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Morning 9: Adler: Phil knows better | Up-and-down day for TW | New USGA prez

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By Ben Alberstadt
Email me at ben.alberstadt@golfwrx.com and find me at @benalberstadt on Instagram and golfwrxEIC on Twitter.

December 5, 2019

Good Thursday morning, golf fans.  
 
**We’re looking for advertisers for 2020. Drop me a line if you’d like to talk about getting your message in front of the M9 readership.** 

 

1. Good news for Team USA? Reed, Woodland lead
BBC report on round one from Albany...”Gary Woodland and fellow American Patrick Reed share the lead after the first round of the Hero World Challenge in the Bahamas.”
  • “The pair managed six-under rounds of 66 as Tiger Woods was one of those to struggle in windy conditions.”
  • “The 15-time Major champion closed with a bogey and double bogey to slip to level par for his opening round.”
  • “England’s Justin Rose is one of four players three shots off the lead and one behind second-placed Chez Reavie.”

Full piece.

2. Tiger opens with 72
Bad bookends a slow start make for captain Woods…
ESPN’s Bob Harig…”A good bit of work to get himself back in the tournament was blown away on the final two holes, as Woods finished with a bogey and double-bogey to shoot even-par 72 and finish 6 strokes back of leaders Patrick Reed and Gary Woodland and tied for 11th in the 18-player field.”
  • “I didn’t putt that well today, but my short game was great and I drove it really well,” Woods said. “Just hit a couple poor iron shots that cost me a few shots. Got myself kind of right there in the mix and then bad shots on 17, 18.”
  • “Playing for the first time since his October victory at the Zozo Championship in Japan, Woods simply appeared a bit off, not giving himself very many birdie opportunities, bogeying two par-5s and struggling on a particularly windy day in the Bahamas.”
  • “But after playing the front nine in 2 over par, he rebounded by playing a five-hole stretch in 5 under par, including chipping in for an eagle at the par-5 15th hole. That got him to 2 under par, only to give it back on the last two holes.”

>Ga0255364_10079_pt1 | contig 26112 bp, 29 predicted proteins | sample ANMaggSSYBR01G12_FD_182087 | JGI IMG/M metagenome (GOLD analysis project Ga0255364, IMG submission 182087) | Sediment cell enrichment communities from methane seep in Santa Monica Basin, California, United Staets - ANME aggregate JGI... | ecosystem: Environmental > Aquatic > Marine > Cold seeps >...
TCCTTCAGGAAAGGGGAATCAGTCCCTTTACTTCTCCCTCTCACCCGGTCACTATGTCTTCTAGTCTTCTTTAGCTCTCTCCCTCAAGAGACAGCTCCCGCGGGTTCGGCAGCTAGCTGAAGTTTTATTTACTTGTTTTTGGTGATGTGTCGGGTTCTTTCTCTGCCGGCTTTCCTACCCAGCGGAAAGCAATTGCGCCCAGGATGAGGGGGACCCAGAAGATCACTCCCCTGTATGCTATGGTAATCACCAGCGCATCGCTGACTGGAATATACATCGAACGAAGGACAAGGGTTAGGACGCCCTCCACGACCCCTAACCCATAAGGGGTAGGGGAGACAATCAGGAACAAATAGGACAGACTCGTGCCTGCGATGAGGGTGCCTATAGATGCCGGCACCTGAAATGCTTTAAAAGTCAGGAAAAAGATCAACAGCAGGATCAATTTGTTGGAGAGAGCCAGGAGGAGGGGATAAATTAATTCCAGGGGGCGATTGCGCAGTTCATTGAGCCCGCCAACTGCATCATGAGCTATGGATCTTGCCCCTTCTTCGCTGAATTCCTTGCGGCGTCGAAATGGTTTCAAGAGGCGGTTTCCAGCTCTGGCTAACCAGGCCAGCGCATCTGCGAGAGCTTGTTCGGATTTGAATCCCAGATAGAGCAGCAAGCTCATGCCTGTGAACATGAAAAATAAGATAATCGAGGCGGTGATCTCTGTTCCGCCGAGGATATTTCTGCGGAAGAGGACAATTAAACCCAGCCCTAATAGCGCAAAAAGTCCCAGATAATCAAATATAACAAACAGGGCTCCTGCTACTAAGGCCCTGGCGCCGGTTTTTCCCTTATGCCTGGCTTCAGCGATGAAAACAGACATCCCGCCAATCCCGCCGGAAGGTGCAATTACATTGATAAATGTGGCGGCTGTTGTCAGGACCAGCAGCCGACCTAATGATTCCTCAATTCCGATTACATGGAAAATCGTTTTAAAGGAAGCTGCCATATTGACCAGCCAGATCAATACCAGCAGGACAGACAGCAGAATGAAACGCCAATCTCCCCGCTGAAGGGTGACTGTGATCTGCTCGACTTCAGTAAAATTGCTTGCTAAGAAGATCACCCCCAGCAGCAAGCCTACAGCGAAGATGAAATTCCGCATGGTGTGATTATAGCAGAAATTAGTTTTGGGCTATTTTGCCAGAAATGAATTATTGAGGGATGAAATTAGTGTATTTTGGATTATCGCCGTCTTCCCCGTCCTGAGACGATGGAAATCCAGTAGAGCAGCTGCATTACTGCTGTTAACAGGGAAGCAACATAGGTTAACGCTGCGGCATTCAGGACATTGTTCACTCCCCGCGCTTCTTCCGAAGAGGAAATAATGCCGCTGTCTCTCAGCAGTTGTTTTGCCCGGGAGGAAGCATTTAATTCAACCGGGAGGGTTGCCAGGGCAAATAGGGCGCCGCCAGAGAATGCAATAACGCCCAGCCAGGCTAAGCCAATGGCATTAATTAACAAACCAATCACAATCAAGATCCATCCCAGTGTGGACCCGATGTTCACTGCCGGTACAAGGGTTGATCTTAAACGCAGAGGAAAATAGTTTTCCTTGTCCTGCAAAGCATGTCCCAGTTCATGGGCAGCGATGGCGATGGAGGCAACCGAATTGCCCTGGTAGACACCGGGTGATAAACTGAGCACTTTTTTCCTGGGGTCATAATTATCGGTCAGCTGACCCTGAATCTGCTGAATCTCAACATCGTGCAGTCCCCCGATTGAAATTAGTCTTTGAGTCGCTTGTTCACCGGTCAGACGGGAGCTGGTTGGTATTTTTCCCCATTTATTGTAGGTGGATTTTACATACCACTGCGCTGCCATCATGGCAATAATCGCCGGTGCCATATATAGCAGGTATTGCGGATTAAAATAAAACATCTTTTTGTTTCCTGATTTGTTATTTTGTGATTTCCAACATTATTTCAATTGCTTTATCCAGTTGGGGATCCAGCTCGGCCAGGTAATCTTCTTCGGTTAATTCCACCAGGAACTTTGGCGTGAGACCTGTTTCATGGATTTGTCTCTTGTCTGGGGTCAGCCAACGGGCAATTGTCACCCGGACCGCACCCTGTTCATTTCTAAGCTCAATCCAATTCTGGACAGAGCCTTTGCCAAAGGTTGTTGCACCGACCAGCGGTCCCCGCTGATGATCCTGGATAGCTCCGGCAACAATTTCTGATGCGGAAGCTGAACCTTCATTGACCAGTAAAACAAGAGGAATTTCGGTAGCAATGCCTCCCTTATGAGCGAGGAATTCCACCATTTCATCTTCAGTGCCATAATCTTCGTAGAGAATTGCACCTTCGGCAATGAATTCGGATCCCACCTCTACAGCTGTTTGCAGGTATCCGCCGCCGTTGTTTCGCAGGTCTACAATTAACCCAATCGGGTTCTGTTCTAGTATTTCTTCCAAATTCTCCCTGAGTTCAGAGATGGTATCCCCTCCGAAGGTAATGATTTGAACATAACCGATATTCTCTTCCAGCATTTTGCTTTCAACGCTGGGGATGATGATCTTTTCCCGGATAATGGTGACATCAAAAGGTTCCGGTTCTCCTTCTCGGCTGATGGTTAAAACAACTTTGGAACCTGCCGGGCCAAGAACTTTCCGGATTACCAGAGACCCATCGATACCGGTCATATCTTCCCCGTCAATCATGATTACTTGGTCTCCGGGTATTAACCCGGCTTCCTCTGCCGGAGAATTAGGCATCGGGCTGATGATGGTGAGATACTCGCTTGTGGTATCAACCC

Full piece.

3. Adler: Phil knows better
Scathing stuff from Golf Digest’s Max Adler on Phil Mickelson’s decision to tee it up in KSA…
“Phil’s so smart, there’s no doubt he knows the definition of chiasmus. You know, “a rhetorical or literary figure in which words, grammatical constructions, or concepts are repeated in reverse order, in the same or modified form.” Phil being Phil is the chiasmic distilled essence of his being. Whether it’s putting two drivers in the bag or none, wheeling through a Krispy Kreme drive-thru in a green jacket, or smacking down Jake Owen on the dance floor with a wad of cash, the world recognizes “Phil being Phil” when we see it. And so does Phil. He wielded the technique Monday on Twitter in response to criticism for entering the Saudi International amid the human rights turmoil going on in that nation. “You do you booboo cuz ima do me” Mickelson replied to Guardian golf writer Ewan Murray.”
“Now, there are other prominent American golfers likely banking large appearance fees for participating in the second edition of the Saudi European Tour event-like Patrick Reed, Dustin Johnson, Tony Finau, and Brooks Koepka-but the heat is on Phil because presumably he should know better. A worldly man on the cusp of 50, knowledgeable on subjects as wide ranging as wine, dinosaurs and subcutaneous fat (and really almost any topic you care to bring up, many golfers say), should know that the staging of a popular western sport in a country whose values are so antithetical to our own comes with certain dilemmas that cannot be quickly dismissed. See the uproar between China and the NBA that’s now lasted over a month. Just last year Saudi Arabia directed the assassination of a dissident journalist, Jamal Khashoggi, and so hosting a professional golf tournament is a stunt to rehabilitate its global image that the New York Times calls “Sportswashing”. Phil has to be aware of all this.”
4. Tiger on the pursuit of speed
Interesting stuff via Geoff Shackelford for Golfweek. “While Tiger has transformed professional golf in many ways, nowhere is his influence more substantial in encouraging a power game. This holds true even as the 43-year-old has transitioned away from using power to silence a field in his two 2019 victories.”